Next morning we rose at the ass crack of dawn again and set out for the Valle de Cocora trek. The hike was nice, a 20 kilometer monster through Palmas de Cera(Colombia’s towering national tree), spooky cloud forests, and waterfalls galore. During lunch, don’t known if it was altitude or exhaustion, but had a zen moment by the river(***random cheesy philosophical journal entry below…), and it was only heightened as the clouds literally swooped and danced all around us. My personal favorite part though was the 4×4 Jeep ride to and from the park. The drivers pack them chock full before leaving so if you are lucky/late enough you end up with the best “seat” in the house, standing on the back ledge as I did. Wish I could always commute that way, windy in your face, oncoming traffic inches away, hanging on for dear life around hairpin turns. Definitely don’t get that experience in Manhattan.
Today we had time to kill while we waited for a night bus from Armenia(closest big town to Salento) to Pitalito(San Agustin), which may or may not exist…stay tuned. Never tired of talking about, looking at, or drinking coffee, we toured another finca. Although Tim’s was more informative(mostly because it was in English), I preferred this second one at Finca Don Elias. Don Elias’ operation is also organic, with small yields, but feels more authentic. A family of 5 runs the day to day needs of the plantation where they grow arabic and colombiana strains of coffee plants(among plantains, bananas, pineapples, etc). Our guide, Jaime, walked us through the farm explaining the process in Spanish, and literally took us from picking the coffee cherries, to removing the hulls, to the original drying/roasting process and finally tasting a cup of coffee that was on a tree 8-10 days prior. As I bonus(if you can call a lot more work than I’m used to for a caffeine fix a bonus), I got to grind by hand my pound of coffee with a traditional grinder. After about 15 minutes & two sore arms, I’ll take my electric grinder for the best part of waking up.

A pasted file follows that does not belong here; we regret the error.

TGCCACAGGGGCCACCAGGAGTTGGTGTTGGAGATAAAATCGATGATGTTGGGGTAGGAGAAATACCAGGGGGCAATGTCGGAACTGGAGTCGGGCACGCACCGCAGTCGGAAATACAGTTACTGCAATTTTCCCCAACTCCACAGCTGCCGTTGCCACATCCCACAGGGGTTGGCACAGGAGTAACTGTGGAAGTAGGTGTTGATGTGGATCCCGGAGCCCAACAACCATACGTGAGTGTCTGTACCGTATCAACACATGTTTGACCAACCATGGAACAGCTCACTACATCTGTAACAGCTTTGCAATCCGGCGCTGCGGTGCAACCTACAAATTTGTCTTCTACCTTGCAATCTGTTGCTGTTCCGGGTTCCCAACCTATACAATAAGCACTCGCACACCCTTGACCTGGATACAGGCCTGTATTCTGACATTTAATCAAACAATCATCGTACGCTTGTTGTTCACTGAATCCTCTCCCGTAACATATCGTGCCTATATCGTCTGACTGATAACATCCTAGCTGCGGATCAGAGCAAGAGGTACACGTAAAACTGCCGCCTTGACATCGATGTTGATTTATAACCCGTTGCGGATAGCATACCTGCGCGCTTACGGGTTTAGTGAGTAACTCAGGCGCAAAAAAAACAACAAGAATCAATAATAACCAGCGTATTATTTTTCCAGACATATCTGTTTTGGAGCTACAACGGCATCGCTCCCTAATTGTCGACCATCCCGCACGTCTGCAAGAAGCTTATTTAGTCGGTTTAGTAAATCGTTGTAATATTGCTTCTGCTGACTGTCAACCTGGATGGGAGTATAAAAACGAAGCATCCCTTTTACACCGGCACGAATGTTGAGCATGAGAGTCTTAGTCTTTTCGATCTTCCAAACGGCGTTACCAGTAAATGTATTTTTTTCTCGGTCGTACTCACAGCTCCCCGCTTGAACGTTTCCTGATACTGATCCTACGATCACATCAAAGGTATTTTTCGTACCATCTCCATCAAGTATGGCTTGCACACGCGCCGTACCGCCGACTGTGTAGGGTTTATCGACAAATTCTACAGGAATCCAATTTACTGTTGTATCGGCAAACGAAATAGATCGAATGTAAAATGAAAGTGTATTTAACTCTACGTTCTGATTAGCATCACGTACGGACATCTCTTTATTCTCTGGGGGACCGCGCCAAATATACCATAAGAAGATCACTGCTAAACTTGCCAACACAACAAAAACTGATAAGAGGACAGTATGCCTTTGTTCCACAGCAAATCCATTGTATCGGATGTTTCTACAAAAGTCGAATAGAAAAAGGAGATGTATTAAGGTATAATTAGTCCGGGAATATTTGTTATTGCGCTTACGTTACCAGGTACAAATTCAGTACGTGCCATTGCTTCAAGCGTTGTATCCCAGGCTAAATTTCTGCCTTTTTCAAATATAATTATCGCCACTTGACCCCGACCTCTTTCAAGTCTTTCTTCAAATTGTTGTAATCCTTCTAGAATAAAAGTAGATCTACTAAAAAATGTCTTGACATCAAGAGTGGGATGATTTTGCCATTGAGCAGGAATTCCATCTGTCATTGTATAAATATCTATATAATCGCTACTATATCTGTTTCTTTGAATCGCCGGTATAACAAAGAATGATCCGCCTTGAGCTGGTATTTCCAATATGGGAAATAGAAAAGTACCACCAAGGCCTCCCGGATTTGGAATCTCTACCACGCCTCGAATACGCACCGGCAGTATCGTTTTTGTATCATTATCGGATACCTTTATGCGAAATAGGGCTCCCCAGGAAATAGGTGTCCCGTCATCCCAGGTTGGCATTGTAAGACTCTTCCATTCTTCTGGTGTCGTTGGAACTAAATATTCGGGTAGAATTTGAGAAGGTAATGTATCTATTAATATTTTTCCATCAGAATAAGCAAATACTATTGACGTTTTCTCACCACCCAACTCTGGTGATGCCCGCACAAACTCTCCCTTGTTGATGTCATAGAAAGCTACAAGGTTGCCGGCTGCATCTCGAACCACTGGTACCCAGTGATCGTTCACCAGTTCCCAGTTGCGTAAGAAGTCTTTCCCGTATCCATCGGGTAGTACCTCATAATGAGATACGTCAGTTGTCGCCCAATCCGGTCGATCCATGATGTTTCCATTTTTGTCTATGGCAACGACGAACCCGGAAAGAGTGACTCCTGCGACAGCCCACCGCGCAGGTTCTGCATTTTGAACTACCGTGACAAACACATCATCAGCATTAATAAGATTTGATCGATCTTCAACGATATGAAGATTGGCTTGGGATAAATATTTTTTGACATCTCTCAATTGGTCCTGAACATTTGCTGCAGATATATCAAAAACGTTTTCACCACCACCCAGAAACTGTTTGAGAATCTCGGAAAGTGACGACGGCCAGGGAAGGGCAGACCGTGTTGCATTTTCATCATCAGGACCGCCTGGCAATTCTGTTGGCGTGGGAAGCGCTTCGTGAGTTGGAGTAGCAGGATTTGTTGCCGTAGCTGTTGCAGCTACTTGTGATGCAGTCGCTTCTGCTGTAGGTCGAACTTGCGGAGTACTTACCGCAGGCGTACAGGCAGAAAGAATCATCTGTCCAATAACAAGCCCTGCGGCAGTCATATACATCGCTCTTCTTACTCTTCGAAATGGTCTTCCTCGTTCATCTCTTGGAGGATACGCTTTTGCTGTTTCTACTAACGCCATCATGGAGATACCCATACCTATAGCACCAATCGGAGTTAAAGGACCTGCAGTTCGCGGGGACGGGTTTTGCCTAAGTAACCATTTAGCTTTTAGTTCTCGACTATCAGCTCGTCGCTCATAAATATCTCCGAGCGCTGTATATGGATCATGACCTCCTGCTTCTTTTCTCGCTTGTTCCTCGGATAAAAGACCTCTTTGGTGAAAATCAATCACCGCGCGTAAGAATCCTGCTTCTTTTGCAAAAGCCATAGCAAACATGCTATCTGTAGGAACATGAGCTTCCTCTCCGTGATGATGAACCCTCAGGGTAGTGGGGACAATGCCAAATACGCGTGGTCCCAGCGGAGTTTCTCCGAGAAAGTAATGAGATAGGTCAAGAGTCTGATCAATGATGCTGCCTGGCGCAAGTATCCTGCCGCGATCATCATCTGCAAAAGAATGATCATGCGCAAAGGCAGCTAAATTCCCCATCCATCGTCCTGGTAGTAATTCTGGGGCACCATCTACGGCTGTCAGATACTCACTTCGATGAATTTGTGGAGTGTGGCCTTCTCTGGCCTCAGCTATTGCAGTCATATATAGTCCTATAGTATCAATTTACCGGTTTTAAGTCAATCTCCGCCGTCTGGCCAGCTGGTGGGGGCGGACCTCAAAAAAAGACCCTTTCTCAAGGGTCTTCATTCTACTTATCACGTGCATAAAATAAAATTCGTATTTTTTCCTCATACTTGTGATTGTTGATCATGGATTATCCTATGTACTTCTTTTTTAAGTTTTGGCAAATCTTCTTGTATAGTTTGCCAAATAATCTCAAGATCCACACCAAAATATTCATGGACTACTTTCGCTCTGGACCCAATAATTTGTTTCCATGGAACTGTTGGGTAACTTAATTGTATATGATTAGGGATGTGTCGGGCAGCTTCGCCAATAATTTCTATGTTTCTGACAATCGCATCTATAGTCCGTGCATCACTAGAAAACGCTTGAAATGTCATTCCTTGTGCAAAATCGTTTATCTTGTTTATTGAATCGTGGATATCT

Before saying goodbye to Salento I had to stop by my arepa lady. To me, best food in Salento and best arepa I’ve had. It’s plain, easy and as usual with these things delicious. If you’re ever in Salento, walk through the plaza away from the church, make a right at the corner, down the hill, make your first left and down the block(if you’re lucky) she’ll still be there. 6 inch arepas, charred over wood flame. Toasty, crispy/squishy, simple, plain, fantastic. Too good themselves to bother with any condiments. Think maize naan. I bought two for right there and then and 2 for the impending bus trip. I wish I had bought 10 more.
Alas we said adios to Salento and are in Armenia hoping the Internet doesn’t lie and indeed there is an overnight bus that will take is to Pitalito, just outside of our last stop together, the archeological site of San Agustin. (***the bus exists and we made it safe and sound)
Cheesy Zen moment at Estrella de Agua, Valle de Cocora
Nature is random, the epitome of random. No thought, just doing. The designs of these rocks are carved by thousands of years of water flowing on an arbitrary course. The pleasing aesthetics of the tree line created by accidental droppings of seeds over decades. Beauty by chance. Nothing a person could ever reproduce.